Network equipment maker Cisco Systems Inc’s restructuring is paying off, allowing the company to promise further revenue growth and hike its quarterly dividend after its second quarter results beat estimates.
It was almost a year ago that Cisco chief executive John Chambers acknowledged the company had lost its way after disappointing investors for several quarters with bleak outlooks and profit warnings.
However, Chambers, who has led the company for 17 years, finally scaled back on consumer businesses and laid off thousands in a sweeping overhaul, aiming to cut expenses by US$1 billion.
“We achieved our goal of US$1 billion expense reductions measured from a quarterly run rate perspective in the second quarter, one quarter earlier than our stated goals,” Chambers said on a call with analysts on Wednesday.
Cisco — a sector bellwether because of its global scale and diverse client base — now forecasts 5 percent to 7 percent growth in fiscal third-quarter revenue, unlike its rivals that expected no growth.
That translates into a sales outlook of US$11.4 billion to US$11.6 billion, matching or slightly exceeding Wall Street’s average forecast of US$11.46 billion.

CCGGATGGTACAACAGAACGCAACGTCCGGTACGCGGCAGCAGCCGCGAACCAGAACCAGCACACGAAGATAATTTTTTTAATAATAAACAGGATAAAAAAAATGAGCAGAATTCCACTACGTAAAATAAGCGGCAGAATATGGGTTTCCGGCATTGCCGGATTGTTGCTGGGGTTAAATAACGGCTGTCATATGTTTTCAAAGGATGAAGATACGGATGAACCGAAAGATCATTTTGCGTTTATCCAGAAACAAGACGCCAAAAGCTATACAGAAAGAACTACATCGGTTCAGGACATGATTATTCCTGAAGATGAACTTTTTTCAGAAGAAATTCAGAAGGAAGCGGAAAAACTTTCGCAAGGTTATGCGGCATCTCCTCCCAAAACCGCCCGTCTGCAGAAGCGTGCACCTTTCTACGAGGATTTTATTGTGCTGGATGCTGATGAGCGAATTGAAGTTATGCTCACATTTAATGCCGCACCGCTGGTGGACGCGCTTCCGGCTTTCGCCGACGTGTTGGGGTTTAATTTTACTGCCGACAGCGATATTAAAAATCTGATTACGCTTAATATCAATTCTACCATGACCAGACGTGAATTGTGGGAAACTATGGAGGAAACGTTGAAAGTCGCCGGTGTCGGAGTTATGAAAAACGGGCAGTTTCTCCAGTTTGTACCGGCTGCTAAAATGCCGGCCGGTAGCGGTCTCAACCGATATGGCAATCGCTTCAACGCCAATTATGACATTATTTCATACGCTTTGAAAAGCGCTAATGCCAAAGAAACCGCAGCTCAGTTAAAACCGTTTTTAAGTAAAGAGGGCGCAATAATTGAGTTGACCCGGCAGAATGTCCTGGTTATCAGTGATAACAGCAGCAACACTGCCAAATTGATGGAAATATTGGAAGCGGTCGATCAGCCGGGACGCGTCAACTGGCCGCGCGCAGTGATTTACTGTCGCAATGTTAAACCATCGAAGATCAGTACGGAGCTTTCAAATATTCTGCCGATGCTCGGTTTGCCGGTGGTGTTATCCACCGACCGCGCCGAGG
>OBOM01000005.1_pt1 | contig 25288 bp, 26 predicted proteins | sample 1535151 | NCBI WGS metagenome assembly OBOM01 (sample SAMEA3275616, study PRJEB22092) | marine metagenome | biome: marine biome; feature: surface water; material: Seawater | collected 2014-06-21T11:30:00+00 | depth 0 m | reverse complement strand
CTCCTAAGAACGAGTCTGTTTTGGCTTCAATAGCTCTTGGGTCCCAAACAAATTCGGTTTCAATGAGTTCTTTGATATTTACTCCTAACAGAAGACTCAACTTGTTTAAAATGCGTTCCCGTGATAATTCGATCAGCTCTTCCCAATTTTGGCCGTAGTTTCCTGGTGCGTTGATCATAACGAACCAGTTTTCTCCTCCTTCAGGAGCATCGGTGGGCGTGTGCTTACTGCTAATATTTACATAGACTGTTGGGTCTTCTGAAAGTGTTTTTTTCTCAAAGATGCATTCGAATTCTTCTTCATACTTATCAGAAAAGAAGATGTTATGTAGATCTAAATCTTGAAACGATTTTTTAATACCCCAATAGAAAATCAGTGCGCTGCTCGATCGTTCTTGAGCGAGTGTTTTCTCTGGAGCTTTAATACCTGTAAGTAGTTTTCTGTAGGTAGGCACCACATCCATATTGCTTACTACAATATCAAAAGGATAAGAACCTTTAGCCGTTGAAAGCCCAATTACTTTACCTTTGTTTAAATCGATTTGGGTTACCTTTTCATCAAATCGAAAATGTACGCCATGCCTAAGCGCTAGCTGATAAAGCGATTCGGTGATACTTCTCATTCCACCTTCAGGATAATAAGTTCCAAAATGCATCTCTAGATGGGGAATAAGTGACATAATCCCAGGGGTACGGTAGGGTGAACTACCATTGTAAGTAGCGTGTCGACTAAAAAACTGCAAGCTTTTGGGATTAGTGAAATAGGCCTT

Executives also forecast gross margins of 61.5 percent to 62 percent in the fiscal third quarter ending April.
“We are coming in the sweet spot,” Chambers said.
“It doesn’t matter if you’re talking to Time Warner or Verizon, AT&T, Sprint, Deutsche Telekom, British Telecom, Telefonica, China mobile, Telstra, all of which we had in the last month at multiple levels,” he added.
Cisco’s business grew in all of its customer segments in its second quarter with the exception of the public sector, which was down 1 percent. Chambers said he expected the public sector to remain tough.
Second-quarter revenue rose 10.6 percent from the year-ago period to US$11.5 billion. Analysts on average were expecting US$11.23 billion.
Net income grew to US$2.2 billion, or US$0.40 per share, from US$1.5 billion, or US$0.27 per share, a year earlier.
Excluding items, earnings were US$0.47 per share, beating the average estimate of US$0.43 a share, as compiled by Thomson Reuters I/B/E/S.
Cisco said on Wednesday it plans to pay a quarterly dividend of US$0.08 per common share, up US$0.02 from the previous quarter.
Chambers also promised to get back on the acquisition path this year.
“Over the last year, we curtailed our M&A activity to a large extent as we worked hard to refocus … We expect to be more active with acquisitions in the quarters and years to come,” he said.
He added that Cisco had built up a cash balance because it was easy to buy a small company with cash.
“In terms of our size, we believe you partner big to big. You acquire big to small. That’s how we approach the market in terms of direction,” Chambers said.